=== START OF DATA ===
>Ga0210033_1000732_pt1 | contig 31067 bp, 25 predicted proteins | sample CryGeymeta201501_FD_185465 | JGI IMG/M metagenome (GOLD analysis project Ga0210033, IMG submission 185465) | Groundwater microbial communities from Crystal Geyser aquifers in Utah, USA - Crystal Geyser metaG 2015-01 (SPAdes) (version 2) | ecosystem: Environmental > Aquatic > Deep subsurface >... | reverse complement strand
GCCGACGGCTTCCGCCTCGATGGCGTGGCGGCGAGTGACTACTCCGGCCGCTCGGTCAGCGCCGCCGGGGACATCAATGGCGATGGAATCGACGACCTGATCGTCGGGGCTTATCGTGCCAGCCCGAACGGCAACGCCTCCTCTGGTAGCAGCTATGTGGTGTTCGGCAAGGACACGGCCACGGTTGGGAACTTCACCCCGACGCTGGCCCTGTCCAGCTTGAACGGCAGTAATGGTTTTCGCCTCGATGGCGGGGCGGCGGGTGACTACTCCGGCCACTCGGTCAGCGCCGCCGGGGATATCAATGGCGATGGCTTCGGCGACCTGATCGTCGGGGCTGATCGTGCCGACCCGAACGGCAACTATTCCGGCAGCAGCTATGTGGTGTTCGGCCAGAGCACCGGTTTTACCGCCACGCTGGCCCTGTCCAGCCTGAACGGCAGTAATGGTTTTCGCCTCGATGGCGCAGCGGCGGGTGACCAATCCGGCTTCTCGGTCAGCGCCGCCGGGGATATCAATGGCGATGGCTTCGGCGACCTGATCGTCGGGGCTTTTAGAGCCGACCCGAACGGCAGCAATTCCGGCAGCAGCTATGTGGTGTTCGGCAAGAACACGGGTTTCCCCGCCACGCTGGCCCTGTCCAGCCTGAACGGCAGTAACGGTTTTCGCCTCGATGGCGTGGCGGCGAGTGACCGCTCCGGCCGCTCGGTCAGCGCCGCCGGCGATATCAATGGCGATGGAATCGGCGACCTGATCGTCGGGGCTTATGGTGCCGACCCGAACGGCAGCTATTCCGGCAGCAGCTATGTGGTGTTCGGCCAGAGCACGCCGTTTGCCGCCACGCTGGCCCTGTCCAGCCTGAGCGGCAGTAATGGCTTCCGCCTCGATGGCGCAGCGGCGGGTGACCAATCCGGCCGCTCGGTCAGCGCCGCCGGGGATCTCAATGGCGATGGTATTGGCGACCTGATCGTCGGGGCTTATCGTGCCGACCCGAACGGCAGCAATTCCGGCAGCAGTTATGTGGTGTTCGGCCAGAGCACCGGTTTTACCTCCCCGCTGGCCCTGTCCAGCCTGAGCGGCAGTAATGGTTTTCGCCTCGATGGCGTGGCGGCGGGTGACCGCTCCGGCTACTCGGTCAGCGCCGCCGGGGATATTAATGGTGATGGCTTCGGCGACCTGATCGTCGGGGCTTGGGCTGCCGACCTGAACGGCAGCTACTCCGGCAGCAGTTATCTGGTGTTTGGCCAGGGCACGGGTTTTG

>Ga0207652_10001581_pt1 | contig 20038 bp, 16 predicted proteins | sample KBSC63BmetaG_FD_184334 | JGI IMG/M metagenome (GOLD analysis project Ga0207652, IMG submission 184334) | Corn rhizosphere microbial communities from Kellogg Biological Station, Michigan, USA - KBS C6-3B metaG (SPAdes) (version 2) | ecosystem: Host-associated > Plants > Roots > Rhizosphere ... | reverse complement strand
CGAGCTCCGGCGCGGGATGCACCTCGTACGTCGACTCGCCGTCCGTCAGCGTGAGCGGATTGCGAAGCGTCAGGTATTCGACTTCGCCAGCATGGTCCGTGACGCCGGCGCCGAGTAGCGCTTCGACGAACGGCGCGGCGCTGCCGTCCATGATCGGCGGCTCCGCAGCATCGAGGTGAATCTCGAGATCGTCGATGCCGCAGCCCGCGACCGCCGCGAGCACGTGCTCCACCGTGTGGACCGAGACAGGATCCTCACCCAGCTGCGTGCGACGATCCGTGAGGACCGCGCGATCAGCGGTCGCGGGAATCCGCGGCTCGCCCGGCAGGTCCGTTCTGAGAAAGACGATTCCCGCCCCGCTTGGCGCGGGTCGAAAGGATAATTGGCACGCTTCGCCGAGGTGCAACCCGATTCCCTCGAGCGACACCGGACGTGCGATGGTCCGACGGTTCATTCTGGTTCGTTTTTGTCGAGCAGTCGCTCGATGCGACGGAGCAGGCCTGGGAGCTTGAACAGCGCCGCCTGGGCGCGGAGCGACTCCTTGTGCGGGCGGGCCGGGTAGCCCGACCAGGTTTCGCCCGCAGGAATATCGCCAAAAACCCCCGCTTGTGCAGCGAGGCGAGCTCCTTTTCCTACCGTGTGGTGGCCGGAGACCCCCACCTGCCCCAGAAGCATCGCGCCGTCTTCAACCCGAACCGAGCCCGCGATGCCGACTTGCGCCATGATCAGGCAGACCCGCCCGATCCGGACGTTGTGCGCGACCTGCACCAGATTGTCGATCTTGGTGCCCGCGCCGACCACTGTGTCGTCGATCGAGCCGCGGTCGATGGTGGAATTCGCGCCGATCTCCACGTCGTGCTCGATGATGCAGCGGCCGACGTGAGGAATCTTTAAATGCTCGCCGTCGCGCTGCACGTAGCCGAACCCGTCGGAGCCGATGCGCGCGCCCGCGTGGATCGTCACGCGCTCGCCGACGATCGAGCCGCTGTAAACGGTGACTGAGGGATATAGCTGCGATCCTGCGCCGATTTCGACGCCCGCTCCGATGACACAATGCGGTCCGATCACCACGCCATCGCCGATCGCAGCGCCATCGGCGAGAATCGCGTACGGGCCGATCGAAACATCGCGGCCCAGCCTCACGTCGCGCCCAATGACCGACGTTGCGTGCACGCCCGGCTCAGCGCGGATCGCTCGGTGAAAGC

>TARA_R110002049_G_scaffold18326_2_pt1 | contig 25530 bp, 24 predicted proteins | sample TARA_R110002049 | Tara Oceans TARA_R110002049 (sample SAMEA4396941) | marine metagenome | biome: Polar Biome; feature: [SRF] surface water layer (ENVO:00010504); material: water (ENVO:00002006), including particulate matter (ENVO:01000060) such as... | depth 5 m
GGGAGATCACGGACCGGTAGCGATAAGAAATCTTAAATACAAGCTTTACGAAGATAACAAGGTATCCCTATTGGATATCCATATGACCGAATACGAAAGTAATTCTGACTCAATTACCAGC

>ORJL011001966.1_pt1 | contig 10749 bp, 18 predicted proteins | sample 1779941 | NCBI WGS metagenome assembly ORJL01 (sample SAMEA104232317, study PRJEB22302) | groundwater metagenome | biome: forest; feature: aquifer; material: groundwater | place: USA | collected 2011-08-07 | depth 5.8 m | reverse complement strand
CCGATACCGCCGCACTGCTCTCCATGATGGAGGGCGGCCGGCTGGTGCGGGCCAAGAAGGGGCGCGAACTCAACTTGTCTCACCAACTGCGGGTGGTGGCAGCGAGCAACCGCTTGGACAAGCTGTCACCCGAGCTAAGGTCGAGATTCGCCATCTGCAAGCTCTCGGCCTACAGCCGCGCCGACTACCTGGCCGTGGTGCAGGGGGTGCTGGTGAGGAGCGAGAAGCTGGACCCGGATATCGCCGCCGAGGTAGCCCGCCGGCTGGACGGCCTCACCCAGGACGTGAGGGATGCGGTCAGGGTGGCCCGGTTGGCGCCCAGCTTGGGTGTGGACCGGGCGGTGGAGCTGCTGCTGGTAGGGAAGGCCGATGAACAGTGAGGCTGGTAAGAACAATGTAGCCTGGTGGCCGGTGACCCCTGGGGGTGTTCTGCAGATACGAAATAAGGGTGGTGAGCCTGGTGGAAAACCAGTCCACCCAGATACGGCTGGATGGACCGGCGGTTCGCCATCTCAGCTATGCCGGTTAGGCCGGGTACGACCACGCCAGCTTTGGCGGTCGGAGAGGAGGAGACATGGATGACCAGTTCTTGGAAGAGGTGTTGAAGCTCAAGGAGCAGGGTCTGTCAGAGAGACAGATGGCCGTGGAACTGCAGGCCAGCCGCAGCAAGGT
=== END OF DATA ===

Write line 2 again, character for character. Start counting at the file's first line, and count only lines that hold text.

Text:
GCCGACGGCTTCCGCCTCGATGGCGTGGCGGCGAGTGACTACTCCGGCCGCTCGGTCAGCGCCGCCGGGGACATCAATGGCGATGGAATCGACGACCTGATCGTCGGGGCTTATCGTGCCAGCCCGAACGGCAACGCCTCCTCTGGTAGCAGCTATGTGGTGTTCGGCAAGGACACGGCCACGGTTGGGAACTTCACCCCGACGCTGGCCCTGTCCAGCTTGAACGGCAGTAATGGTTTTCGCCTCGATGGCGGGGCGGCGGGTGACTACTCCGGCCACTCGGTCAGCGCCGCCGGGGATATCAATGGCGATGGCTTCGGCGACCTGATCGTCGGGGCTGATCGTGCCGACCCGAACGGCAACTATTCCGGCAGCAGCTATGTGGTGTTCGGCCAGAGCACCGGTTTTACCGCCACGCTGGCCCTGTCCAGCCTGAACGGCAGTAATGGTTTTCGCCTCGATGGCGCAGCGGCGGGTGACCAATCCGGCTTCTCGGTCAGCGCCGCCGGGGATATCAATGGCGATGGCTTCGGCGACCTGATCGTCGGGGCTTTTAGAGCCGACCCGAACGGCAGCAATTCCGGCAGCAGCTATGTGGTGTTCGGCAAGAACACGGGTTTCCCCGCCACGCTGGCCCTGTCCAGCCTGAACGGCAGTAACGGTTTTCGCCTCGATGGCGTGGCGGCGAGTGACCGCTCCGGCCGCTCGGTCAGCGCCGCCGGCGATATCAATGGCGATGGAATCGGCGACCTGATCGTCGGGGCTTATGGTGCCGACCCGAACGGCAGCTATTCCGGCAGCAGCTATGTGGTGTTCGGCCAGAGCACGCCGTTTGCCGCCACGCTGGCCCTGTCCAGCCTGAGCGGCAGTAATGGCTTCCGCCTCGATGGCGCAGCGGCGGGTGACCAATCCGGCCGCTCGGTCAGCGCCGCCGGGGATCTCAATGGCGATGGTATTGGCGACCTGATCGTCGGGGCTTATCGTGCCGACCCGAACGGCAGCAATTCCGGCAGCAGTTATGTGGTGTTCGGCCAGAGCACCGGTTTTACCTCCCCGCTGGCCCTGTCCAGCCTGAGCGGCAGTAATGGTTTTCGCCTCGATGGCGTGGCGGCGGGTGACCGCTCCGGCTACTCGGTCAGCGCCGCCGGGGATATTAATGGTGATGGCTTCGGCGACCTGATCGTCGGGGCTTGGGCTGCCGACCTGAACGGCAGCTACTCCGGCAGCAGTTATCTGGTGTTTGGCCAGGGCACGGGTTTTG